Hard to believe that the second week of Advent has started! The flurry is definitely well underway! Here’s the second article in my advent series:
We worship the King. That is what Christmas is all about. Advent is being prepared to adore our King.
Psalm 72 describes our king in detail:
- A trustworthy and righteous judge
- Brings justice to the poor and needy
- He brings peace
- Breaks the oppressors
- He will be feared
- His reign is everlasting
- He brings abundance, nourishment, and growth
- He will reign over the whole earth
- All will bow before Him
- Kings will bring presents and gifts
- All nations will serve Him
- He will deliver the poor and needy
- He will save the souls of the needy
- He will redeem their lives from oppression and violence
- He will hold the poor and needy as precious
- He lives
- His Kingdom will have riches
- Prayer and praise continually part of His Kingship
- All will be blessed in Him
- Does wondrous things
- The whole earth is filled with His glory!
Okay, that’s a pretty wonderful list! Something worth waiting for, right? And worth getting excited over!
Isaiah 11:1–10This is another incredible description of the Coming King and what ultimately awaits us!
He will judge RIGHTEOUSLY, not based on appearance but on the truth. He shall judge with equity. He will defeat his enemies. He will strike with His rod.
Note that Jesus is not some mamby pamby sugar daddy in the skies. He is strong, a warrior, to be feared…
But He is also righteous, faithful, and will set everything to rights, especially for the poor and oppressed. The meek who will inherit the earth as Jesus describes in the Sermon on the Mount.
Reminds me of Aslan in Chronicles of Narnia. I love how C.S. Lewis depicts Jesus through this metaphor:
“Aslan is a lion–the Lion, the great Lion.”
“Ooh!” said Susan, “I’d thought he was a man. Is he–quite safe? I shall feel rather nervous about meeting a lion.”
“That you will, dearie, and no mistake,” said Mrs. Beaver, “if there’s anyone who can appear before Aslan without their knees knocking, they’re either braver than most or else just silly.”
“Then he isn’t safe?” said Lucy.
“Safe?” said Mr. Beaver. “Don’t you hear what Mrs. Beaver tells you? Who said anything about safe? ‘Course he isn’t safe. But he’s good. He’s the King I tell you.”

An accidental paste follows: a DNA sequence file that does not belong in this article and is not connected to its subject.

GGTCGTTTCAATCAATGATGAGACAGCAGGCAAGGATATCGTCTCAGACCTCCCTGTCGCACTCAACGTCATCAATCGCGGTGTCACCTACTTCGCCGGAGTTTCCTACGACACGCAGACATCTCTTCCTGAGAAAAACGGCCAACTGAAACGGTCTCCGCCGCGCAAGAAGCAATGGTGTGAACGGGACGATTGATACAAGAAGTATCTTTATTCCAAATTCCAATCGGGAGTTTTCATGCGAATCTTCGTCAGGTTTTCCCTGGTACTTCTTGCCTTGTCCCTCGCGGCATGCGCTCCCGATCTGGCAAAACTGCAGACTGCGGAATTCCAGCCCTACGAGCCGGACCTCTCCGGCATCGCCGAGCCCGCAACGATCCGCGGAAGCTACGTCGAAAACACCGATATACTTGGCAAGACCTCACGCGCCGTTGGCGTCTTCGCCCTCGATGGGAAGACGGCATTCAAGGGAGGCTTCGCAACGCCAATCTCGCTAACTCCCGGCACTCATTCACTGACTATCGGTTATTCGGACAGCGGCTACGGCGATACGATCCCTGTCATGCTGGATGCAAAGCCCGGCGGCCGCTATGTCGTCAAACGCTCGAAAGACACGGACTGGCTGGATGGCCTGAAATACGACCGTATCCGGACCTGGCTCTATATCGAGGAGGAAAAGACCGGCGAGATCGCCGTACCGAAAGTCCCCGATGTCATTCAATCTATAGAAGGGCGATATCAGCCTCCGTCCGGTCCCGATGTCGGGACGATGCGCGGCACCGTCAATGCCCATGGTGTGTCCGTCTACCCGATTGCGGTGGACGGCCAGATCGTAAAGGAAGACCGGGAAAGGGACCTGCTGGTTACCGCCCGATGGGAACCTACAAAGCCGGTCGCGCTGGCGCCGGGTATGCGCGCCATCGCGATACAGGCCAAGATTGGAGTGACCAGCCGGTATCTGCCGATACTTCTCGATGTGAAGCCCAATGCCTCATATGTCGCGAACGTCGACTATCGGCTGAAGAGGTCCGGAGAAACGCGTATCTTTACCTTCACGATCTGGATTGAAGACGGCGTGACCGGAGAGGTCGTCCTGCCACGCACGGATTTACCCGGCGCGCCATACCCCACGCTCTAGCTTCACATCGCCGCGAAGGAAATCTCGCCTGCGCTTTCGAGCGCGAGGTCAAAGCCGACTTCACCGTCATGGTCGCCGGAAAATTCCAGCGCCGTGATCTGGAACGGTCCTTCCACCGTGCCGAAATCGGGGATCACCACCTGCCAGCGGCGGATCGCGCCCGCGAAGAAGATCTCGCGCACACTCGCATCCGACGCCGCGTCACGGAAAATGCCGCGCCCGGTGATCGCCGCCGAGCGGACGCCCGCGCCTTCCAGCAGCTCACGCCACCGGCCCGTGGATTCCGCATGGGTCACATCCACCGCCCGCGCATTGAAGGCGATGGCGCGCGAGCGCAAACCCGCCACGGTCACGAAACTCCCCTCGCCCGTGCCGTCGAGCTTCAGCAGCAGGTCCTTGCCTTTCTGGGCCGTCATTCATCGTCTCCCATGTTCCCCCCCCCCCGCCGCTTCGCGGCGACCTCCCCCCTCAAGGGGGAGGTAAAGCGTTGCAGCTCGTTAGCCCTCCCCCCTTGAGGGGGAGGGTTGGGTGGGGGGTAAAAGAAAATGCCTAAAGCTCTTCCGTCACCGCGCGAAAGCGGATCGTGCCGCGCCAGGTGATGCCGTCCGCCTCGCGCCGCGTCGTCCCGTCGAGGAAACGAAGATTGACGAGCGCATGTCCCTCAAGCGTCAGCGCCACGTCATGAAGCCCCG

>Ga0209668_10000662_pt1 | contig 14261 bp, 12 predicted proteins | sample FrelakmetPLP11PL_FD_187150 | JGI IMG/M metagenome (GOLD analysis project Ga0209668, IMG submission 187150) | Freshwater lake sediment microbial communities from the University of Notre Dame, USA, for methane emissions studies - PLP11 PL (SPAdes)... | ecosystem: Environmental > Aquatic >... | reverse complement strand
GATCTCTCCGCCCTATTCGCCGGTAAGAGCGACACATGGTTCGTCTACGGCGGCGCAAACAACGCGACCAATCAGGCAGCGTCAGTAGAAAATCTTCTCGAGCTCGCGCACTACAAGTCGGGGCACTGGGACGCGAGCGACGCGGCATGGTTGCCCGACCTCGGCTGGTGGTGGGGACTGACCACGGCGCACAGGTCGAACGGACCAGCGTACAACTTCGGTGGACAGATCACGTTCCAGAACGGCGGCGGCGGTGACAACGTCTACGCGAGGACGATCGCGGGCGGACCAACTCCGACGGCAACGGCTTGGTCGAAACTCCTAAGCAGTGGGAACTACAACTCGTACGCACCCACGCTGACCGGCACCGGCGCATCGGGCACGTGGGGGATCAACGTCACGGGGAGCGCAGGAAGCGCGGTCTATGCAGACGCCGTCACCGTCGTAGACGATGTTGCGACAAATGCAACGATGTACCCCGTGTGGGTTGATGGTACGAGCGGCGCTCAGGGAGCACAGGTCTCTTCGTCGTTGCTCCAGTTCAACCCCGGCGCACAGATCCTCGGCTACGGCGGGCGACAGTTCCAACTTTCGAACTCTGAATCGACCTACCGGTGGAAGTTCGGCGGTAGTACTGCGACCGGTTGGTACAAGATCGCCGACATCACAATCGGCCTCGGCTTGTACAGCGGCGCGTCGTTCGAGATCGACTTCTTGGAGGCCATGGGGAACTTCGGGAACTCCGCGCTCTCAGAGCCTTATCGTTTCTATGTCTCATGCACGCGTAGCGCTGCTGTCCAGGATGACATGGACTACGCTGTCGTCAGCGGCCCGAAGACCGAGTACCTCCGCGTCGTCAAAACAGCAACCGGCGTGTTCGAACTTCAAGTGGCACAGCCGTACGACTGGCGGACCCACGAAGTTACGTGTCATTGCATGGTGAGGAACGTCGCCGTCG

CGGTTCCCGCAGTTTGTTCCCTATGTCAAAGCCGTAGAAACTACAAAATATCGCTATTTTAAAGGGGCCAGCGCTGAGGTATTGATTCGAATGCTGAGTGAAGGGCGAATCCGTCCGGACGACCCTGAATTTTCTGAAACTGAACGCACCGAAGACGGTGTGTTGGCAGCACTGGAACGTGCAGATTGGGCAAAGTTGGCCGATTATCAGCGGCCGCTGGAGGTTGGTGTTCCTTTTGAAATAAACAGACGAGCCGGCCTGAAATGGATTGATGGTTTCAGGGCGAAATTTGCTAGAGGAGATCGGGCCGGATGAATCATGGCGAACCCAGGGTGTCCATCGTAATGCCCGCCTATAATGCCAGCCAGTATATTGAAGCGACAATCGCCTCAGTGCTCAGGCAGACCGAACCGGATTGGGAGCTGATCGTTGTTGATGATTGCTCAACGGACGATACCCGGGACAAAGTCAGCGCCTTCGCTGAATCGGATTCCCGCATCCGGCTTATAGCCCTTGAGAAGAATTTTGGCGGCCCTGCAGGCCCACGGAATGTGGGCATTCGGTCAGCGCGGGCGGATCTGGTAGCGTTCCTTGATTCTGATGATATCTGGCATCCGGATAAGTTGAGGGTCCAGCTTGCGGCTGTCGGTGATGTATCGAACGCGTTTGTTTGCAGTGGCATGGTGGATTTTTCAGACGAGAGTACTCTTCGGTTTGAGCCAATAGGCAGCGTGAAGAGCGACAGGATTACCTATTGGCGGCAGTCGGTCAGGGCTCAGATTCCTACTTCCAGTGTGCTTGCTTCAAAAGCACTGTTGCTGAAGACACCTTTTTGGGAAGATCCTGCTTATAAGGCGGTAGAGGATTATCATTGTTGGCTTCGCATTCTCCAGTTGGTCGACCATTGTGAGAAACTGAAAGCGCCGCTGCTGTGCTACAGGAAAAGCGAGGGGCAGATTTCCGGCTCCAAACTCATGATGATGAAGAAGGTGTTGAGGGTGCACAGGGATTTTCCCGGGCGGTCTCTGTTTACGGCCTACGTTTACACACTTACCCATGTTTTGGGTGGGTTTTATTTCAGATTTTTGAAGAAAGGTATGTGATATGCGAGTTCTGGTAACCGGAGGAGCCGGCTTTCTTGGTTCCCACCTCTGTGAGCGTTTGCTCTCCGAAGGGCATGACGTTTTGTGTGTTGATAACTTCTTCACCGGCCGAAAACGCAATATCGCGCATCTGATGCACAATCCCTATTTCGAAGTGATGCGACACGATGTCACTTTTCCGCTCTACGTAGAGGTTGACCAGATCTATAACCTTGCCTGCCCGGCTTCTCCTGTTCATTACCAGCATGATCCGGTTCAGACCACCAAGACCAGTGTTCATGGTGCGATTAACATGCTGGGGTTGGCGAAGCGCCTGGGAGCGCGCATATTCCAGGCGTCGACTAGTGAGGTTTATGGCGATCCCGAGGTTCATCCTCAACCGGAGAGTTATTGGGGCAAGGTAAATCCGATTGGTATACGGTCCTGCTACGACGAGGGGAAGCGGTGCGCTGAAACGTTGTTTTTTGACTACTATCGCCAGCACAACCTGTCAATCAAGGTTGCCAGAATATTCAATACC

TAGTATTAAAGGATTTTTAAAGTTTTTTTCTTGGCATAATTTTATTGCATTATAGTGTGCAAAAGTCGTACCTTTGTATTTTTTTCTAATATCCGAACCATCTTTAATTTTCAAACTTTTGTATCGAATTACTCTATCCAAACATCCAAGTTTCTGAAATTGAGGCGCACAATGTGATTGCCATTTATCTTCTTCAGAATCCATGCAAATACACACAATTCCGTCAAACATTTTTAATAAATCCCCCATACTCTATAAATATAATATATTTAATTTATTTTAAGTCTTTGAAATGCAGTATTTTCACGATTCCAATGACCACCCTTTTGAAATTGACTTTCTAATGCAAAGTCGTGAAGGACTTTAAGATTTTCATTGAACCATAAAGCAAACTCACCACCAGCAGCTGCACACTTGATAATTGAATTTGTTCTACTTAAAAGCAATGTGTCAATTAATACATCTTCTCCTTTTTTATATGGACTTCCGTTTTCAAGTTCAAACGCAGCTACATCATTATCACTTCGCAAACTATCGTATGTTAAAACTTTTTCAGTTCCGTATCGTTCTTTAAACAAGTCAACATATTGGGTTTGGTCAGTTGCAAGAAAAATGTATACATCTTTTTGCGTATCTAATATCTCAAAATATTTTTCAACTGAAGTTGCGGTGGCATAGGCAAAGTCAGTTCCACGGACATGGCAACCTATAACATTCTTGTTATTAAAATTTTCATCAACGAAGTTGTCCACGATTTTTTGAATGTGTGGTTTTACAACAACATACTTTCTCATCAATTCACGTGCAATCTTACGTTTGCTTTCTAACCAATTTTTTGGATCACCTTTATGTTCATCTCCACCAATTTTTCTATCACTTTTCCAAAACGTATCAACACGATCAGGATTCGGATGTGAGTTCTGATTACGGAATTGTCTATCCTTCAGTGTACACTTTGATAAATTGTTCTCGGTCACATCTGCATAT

And then the last part of this passage in Isaiah is definitely something to look forward to: The wolf will live with the lamb and the leopard and young goat will lie down together. It goes on to describe how animals and humans will not be afraid of each other anymore and there will be no hurt.
Very reminiscent of Jesus as a baby in a stable or cave with animals all around. He is the “Root of Jesse, Who shall stand as a banner to the people, For the Gentiles shall seek Him, and His resting place shall be glorious!”
This theme is continued by Paul in this chapter. The Gentiles will find hope in Jesus. All that was written before (The Old Testament) was for our “patience and comfort” so that me “might have hope.”
Because He is the God of patience and comfort. Now is the time to gather with like-minded believers and “glorify the God and Father our Lord Jesus Christ.”
That’s why we can receive one another. We might have a lot of differences with fellow believers but what we have in common is Christ. He became a servant of the law for the truth of God, so that God’s promises would be confirmed.
The result? This blessing: “May the God of hope fill you with all joy and peace in believing, that you may abound in hope by the power of the Holy Spirit.”
As I write this, I’m listening to a livestream choir presentation that our Content Director Tammie Polk invited me to. The Crossroads Baptist Church in Memphis, Tenn. Pastor Clinton Patterson spoke while I was writing and it inspired me. This is what I heard and I agree with him:
He loves you and He wants you to come to Him as you are. He died for you and He was raised from the dead. Welcome Jesus into your heart tonight. He will forgive your sin. Turn from that sin and ask Him to come into your heart, save you, forgive you, and ask Him to be your Savior and Lord.
THAT is the reason for the season and the reason we wait for His Glorious Appearing!
Repent. That was the message that John the Baptist preached. And they came. John was a voice crying in the wilderness. He prepared the way for the Lord. He said that One would come after him more mightier than John. He wasn’t worthy to even until Jesus’ sandals!
And he had some choice words for the religious leaders of his day…
Of course John was Jesus’ cousin, the son of Zechariah and Elizabeth.
That wonderful story about John leaping in Elizabeth’s womb because He recognized Jesus in Mary’s womb. And how John’s father couldn’t speak until that moment he wrote that his son’s name would be John, completely breaking with tradition.
But back to repent. It’s a word that is not popular these days. What does that even mean?
It’s turning from the ways you miss God’s mark. We all have missed that mark. We all have gone astray. Jesus also preached the message, “Repent for the Kingdom of God is near.”
How have you (and I—I’m speaking to myself here, too) not loved God with all your heart, soul, and mind and not loved others as yourself?
So this advent season, what do you need to turn away from and what do you need to embrace instead?
How can that help you be ready for Christmas and beyond?
It’s a tough question for all of us, including me!